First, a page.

not ready; not made ready: The new stadium is as yet unready for use.
not in a state of readiness; unprepared: emotionally unready for success.
lacking in presence of mind, as when a quick decision or a sharp answer is required: Awkward situations often found him unready.
British Dialect. not dressed.
not prompt or quick.

Origin of unready

First recorded in 1250–1300, unready is from the Middle English word unredy. See un-1, ready
Related formsun·read·i·ness, noun
Dictionary.com Unabridged Based on the Random House Unabridged Dictionary, © Random House, Inc. 2019

Examples from the Web for unreadiness

Historical Examples of unreadiness

  • Violent revolutions may be charged up to the unreadiness of statesmen.

    A Preface to Politics

    Walter Lippmann

  • The penalty which had to be paid for this unreadiness was heavy.

  • Bonaparte had rightly calculated upon the unreadiness of his enemy.

  • Unreadiness is a great vice in the Turkish bath appended to these institutions.

    The Turkish Bath

    Robert Owen Allsop

  • She sees his unreadiness to answer, and attributes it to a wrong cause.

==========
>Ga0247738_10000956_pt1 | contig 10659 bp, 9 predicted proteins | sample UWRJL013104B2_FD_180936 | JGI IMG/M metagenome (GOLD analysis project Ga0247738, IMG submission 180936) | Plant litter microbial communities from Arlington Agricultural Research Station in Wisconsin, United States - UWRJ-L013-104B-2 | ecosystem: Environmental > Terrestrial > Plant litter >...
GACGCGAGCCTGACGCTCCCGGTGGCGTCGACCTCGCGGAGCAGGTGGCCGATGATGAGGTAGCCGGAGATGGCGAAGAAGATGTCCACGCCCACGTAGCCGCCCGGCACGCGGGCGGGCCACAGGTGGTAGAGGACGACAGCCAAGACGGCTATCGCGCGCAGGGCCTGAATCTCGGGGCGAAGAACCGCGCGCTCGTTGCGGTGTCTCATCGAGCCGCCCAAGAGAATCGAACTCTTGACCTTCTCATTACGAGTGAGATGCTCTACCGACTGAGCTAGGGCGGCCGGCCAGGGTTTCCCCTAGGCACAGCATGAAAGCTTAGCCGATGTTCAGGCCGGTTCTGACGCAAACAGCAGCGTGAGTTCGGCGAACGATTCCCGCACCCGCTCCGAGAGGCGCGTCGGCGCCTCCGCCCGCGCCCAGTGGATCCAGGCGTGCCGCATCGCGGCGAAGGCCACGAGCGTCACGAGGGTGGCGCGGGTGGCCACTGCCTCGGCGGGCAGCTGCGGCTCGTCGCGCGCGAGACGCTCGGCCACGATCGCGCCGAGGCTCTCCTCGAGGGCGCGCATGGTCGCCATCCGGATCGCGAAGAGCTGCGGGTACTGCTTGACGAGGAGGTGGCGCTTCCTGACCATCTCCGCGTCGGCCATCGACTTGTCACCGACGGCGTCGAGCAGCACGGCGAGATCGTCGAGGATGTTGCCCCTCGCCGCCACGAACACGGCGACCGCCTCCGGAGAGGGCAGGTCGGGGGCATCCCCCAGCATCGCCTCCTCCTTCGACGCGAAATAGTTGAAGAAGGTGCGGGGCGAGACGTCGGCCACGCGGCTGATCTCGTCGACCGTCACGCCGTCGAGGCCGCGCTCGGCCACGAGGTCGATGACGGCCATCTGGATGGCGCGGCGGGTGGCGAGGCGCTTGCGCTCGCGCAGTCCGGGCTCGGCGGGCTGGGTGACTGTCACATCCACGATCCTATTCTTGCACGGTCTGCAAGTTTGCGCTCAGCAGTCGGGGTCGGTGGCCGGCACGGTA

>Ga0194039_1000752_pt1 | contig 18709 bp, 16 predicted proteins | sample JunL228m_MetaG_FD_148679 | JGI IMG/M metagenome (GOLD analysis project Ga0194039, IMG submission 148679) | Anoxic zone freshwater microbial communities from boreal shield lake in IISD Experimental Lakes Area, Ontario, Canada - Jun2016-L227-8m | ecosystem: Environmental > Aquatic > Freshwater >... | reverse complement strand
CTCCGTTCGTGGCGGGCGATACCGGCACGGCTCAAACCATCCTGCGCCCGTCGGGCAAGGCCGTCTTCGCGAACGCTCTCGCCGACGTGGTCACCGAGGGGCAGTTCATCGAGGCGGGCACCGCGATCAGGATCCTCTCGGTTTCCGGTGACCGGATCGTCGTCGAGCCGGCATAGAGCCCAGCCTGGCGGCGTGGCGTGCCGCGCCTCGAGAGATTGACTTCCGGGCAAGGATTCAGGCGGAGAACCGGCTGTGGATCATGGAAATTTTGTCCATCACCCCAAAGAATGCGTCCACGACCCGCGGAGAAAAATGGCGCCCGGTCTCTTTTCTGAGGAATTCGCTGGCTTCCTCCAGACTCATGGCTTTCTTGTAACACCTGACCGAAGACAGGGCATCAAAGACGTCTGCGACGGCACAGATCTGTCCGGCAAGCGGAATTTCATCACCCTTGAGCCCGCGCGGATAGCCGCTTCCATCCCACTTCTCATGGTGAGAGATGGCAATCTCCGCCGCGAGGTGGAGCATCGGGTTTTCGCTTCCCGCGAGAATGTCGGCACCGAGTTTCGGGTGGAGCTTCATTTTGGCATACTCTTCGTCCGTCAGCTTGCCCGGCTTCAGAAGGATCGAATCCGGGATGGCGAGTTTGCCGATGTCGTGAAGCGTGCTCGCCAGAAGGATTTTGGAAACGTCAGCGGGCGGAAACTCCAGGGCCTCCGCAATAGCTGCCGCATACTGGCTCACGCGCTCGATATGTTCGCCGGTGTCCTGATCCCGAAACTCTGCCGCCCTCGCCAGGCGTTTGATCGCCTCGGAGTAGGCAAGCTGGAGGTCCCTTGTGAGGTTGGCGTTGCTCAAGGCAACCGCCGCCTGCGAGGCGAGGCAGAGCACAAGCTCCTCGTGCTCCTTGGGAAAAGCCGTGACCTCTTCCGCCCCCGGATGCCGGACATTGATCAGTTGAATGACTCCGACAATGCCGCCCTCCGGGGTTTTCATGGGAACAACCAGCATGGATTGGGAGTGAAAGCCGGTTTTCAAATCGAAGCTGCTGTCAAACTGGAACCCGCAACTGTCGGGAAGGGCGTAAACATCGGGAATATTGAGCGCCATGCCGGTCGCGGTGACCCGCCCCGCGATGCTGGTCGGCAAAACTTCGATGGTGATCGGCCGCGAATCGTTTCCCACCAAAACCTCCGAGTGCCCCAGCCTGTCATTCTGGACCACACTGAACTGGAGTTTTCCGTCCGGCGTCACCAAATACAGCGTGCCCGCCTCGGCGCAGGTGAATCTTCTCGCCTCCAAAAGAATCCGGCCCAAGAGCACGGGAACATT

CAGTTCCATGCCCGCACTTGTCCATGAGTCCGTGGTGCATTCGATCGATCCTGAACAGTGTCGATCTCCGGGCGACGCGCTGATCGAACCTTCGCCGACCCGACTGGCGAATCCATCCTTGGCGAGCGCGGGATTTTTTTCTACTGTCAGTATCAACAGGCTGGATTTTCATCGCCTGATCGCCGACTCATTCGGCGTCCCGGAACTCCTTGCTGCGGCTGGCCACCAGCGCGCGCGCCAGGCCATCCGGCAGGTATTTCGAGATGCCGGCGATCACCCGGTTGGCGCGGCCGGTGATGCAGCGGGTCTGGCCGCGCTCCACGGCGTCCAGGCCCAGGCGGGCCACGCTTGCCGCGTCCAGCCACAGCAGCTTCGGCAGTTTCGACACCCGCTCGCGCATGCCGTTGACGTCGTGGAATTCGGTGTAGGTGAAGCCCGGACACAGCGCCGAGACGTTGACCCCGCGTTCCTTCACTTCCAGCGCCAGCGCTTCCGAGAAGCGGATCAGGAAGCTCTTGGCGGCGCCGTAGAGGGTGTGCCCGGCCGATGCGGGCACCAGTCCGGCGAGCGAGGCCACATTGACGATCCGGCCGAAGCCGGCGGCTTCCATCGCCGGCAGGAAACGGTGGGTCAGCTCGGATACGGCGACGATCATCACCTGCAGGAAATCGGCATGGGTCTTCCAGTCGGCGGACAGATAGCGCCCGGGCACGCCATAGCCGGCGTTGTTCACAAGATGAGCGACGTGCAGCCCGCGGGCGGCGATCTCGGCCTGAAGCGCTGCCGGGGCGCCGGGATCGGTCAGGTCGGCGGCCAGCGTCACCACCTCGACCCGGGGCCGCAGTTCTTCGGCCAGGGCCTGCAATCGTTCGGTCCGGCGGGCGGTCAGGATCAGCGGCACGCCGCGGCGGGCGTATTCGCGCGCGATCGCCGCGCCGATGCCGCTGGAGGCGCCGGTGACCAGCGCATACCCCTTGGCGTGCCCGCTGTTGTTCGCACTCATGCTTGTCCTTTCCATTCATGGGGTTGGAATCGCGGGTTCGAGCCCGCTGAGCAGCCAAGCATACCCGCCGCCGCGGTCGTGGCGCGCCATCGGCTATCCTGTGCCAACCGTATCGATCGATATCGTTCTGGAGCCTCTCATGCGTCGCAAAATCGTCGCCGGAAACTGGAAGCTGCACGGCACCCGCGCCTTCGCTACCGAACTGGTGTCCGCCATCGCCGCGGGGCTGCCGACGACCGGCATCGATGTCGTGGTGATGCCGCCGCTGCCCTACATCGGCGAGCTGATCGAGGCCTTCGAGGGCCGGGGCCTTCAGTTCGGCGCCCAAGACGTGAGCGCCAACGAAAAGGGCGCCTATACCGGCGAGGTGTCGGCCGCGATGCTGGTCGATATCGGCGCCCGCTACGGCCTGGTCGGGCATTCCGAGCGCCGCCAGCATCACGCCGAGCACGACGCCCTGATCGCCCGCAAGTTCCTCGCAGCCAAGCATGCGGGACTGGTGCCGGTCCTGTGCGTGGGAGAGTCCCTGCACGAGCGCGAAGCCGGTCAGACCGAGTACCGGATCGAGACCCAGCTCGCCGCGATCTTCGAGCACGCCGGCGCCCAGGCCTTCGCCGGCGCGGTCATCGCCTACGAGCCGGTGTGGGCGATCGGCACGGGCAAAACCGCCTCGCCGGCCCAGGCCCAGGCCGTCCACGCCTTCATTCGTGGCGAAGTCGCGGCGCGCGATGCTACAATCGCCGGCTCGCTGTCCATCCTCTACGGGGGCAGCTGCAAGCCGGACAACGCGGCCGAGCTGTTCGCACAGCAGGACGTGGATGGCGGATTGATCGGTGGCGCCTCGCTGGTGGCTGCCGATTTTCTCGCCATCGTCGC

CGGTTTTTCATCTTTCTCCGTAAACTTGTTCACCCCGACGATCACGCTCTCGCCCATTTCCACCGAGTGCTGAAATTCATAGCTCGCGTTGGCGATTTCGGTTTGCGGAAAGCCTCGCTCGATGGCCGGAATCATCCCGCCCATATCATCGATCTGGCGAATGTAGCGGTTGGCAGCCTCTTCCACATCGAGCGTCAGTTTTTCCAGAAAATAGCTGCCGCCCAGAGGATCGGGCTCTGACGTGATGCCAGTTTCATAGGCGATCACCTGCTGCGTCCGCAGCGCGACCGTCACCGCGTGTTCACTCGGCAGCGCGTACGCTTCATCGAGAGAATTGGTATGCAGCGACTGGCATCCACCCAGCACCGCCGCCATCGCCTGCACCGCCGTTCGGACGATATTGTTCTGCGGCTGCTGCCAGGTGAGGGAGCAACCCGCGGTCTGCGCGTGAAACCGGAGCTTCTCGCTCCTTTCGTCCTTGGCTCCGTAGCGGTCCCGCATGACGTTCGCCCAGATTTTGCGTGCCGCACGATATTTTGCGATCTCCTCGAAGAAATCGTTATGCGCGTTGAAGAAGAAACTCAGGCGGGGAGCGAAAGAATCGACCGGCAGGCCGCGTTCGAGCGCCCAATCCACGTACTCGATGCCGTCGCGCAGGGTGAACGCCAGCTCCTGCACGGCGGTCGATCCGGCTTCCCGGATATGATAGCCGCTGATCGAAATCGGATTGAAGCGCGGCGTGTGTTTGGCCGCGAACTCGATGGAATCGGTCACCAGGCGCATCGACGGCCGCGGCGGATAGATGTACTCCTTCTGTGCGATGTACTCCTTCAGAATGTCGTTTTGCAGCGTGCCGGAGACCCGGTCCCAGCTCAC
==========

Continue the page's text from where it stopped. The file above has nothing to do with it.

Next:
Rhoda Broughton

British Dictionary definitions for unreadiness



not ready or prepared
slow or hesitant to see or act
archaic not dressed
Derived Formsunreadily, adverbunreadiness, noun
Collins English Dictionary - Complete & Unabridged 2012 Digital Edition © William Collins Sons & Co. Ltd. 1979, 1986 © HarperCollins Publishers 1998, 2000, 2003, 2005, 2006, 2007, 2009, 2012

Word Origin and History for unreadiness



mid-14c., "not prepared," from un- (1) "not" + ready. In English history, applied to Anglo-Saxon King Æðelræd II (968-1016), where it preserves the fuller original sense of Old English ungeræd "ill-advised, rede-less, no-counsel" and plays on the king's name (which means "good-counsel"). The epithet is attested from early 13c. Old English ræda "advise, counsel" is related to read (v.). Rede "counsel" survived in poetic usage to 17c. An attempted revival by Scott (19c.) failed, though it is used in Tolkien's "Lord of the Rings."

Online Etymology Dictionary, © 2010 Douglas Harper